New Exhibit: Xenia Tornado

The F5 tornado that struck nearby Xenia, Ohio, on April 3, 1974, was without a doubt one of the worst natural disasters in Miami Valley history. This coming April 3 marks 40 years since that devastating day.

In commemoration, we are exhibiting a selection of original photographs of the Xenia tornado’s destruction in our reading room. We have chosen 40 photographs out of the more than 100 photos on this subject, from our Dayton Daily News Archive.

2014-04-01 TornadoSign2

Look for these signs in the Dunbar Library elevators, welcoming you to the exhibit!

The exhibit consists of three silver cases just inside the entrance to our reading room, which is located on the fourth floor of Dunbar Library. The photo below shows the contents of the center case. (The case is shown open for photography purposes only; it will be closed when you visit.)


2014-04-01 Xenia tornado exhibit photo 1

One of three cases of original photographs of Xenia tornado damage from the Dayton Daily News Archive. (Case open for photography purposes only; will be closed when you visit. Sorry!)

The exhibit also includes a copy of the book Tornado: A Special Report by the Journal Herald, Dayton, Ohio. (shown in the photo above). This book includes many additional photographs and historical accounts. If you would like to look at the book, please let us know; we have a second copy that will be readily available outside of the exhibit case.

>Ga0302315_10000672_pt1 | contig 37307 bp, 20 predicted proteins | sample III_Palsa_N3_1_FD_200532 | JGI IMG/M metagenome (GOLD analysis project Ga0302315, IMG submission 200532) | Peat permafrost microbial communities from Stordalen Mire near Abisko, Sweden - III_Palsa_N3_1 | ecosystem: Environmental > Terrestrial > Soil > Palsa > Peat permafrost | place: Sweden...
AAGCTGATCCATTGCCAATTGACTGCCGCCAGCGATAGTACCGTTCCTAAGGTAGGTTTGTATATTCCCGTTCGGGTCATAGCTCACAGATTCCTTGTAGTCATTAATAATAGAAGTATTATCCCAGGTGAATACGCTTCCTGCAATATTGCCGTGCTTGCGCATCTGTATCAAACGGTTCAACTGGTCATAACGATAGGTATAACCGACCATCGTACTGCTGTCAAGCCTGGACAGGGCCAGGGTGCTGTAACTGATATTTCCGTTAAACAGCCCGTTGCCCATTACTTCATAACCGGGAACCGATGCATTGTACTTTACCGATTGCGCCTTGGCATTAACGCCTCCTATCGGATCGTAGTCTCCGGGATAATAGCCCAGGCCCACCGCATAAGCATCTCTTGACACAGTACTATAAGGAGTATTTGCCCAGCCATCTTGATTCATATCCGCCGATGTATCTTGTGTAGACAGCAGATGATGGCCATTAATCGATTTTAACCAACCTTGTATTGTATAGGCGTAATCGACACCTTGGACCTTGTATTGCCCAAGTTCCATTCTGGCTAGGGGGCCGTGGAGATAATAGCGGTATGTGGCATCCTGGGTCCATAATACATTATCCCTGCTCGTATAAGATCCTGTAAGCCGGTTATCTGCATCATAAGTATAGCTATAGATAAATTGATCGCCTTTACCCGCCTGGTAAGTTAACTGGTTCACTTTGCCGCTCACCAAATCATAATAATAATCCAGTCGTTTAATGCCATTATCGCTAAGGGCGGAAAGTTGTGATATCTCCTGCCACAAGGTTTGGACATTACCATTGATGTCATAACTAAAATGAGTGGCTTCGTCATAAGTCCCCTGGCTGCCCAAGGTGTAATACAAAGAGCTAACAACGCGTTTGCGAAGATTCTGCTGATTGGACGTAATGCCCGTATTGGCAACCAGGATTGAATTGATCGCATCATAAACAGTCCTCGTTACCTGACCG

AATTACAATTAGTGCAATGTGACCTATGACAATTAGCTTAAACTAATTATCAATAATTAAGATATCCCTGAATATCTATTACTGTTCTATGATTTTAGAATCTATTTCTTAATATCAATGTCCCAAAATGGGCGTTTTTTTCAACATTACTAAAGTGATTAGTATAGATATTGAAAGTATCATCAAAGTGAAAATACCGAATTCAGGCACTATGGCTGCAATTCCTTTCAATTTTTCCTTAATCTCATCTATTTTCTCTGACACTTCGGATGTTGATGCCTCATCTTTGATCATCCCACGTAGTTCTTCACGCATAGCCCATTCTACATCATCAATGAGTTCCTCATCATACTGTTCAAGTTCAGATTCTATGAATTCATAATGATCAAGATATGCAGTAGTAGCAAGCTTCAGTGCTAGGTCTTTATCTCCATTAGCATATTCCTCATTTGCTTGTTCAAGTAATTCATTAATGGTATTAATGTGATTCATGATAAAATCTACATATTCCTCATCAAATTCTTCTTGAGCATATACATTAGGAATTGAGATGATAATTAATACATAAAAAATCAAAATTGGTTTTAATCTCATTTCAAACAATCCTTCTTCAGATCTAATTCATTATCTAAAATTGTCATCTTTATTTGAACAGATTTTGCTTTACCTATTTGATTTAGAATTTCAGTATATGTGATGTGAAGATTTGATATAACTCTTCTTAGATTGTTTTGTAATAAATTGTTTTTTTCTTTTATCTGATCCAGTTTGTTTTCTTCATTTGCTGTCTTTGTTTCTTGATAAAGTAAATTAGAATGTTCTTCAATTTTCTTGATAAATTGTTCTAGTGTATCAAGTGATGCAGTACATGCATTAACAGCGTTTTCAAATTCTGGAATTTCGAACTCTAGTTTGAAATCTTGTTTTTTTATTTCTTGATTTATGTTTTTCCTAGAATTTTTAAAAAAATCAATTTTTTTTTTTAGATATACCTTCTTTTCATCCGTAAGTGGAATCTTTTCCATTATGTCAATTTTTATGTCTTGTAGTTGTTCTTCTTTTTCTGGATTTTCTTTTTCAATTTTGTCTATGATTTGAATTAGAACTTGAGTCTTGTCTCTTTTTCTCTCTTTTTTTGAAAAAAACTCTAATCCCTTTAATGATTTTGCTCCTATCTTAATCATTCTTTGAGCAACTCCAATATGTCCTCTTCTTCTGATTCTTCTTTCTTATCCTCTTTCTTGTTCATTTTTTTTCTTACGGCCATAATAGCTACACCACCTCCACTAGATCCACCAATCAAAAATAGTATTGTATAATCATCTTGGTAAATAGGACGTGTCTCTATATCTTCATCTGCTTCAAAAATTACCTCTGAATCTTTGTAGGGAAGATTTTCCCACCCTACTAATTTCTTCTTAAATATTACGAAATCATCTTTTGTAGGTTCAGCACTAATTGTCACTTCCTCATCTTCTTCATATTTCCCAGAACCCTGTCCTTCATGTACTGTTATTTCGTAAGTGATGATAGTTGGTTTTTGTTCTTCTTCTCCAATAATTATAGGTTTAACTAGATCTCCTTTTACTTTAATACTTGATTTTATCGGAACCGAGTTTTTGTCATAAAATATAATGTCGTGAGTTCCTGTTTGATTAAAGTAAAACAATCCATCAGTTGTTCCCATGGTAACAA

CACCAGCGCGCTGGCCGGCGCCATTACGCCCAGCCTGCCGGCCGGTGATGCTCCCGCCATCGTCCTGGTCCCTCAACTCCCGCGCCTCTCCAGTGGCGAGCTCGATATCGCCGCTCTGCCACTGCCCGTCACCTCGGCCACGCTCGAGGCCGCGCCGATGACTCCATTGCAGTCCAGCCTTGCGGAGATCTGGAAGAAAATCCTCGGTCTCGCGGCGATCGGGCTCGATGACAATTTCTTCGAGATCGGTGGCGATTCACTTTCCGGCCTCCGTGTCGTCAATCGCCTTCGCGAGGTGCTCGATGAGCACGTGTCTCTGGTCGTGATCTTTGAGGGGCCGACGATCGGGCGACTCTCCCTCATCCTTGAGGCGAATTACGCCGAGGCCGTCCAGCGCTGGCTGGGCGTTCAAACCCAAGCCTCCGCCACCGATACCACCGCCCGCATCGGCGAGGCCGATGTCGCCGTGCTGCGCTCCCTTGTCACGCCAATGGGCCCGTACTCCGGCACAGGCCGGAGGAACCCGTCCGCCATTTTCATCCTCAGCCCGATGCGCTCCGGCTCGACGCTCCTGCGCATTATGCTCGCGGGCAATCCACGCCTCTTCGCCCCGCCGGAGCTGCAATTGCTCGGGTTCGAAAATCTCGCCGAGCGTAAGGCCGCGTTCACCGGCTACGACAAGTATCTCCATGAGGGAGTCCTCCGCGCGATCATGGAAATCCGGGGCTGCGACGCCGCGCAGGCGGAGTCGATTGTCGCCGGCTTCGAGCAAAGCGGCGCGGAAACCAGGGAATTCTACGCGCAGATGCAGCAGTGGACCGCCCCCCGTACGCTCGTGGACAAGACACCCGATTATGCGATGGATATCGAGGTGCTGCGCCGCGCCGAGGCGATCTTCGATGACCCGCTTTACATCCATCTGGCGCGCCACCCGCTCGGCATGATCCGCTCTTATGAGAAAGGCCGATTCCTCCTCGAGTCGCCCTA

This exhibit will be available in our reading room during our open hours from now through the end of Spring Semester. We hope you’ll stop by, view the photos, and take a few minutes to reflect on what that day was like for our community (whether you are remembering or imagining).

If you aren’t able to visit us to see the original photos we have on display, you can see a sampling of Xenia tornado photos on this blog post from our Dayton Daily News Archive blog. You can also see photos and learn about Wright State University’s relief efforts for tornado victims in tomorrow’s 40th anniversary blog post or in that week’s issue of The Guardian, April 8, 1974, on CORE Scholar.

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New and Updated Collections Available for Research

We have new materials available for research! (Click on the links to view the updated PDF finding aids.)

The following new collections were recently arranged and described and are now available for research:

  • Ray Must Collection (MS-469)
  • Miami Valley Atomic Energy Show Collection (MS-484)
  • William Peters Aviation Photograph Collection (MS-485)
  • One issue of the Niles Weekly Register dated April 9, 1814 (SC-291)
  • Roz Young manuscript (SC-292)
SC-291 Niles' Weekly Register (1814), front page

SC-291 Niles’ Weekly Register (1814), front page

Additional materials were recently processed into the following existing collections, so you might want to take another look at them:

  • Ivonette Wright Miller Papers (MS-216)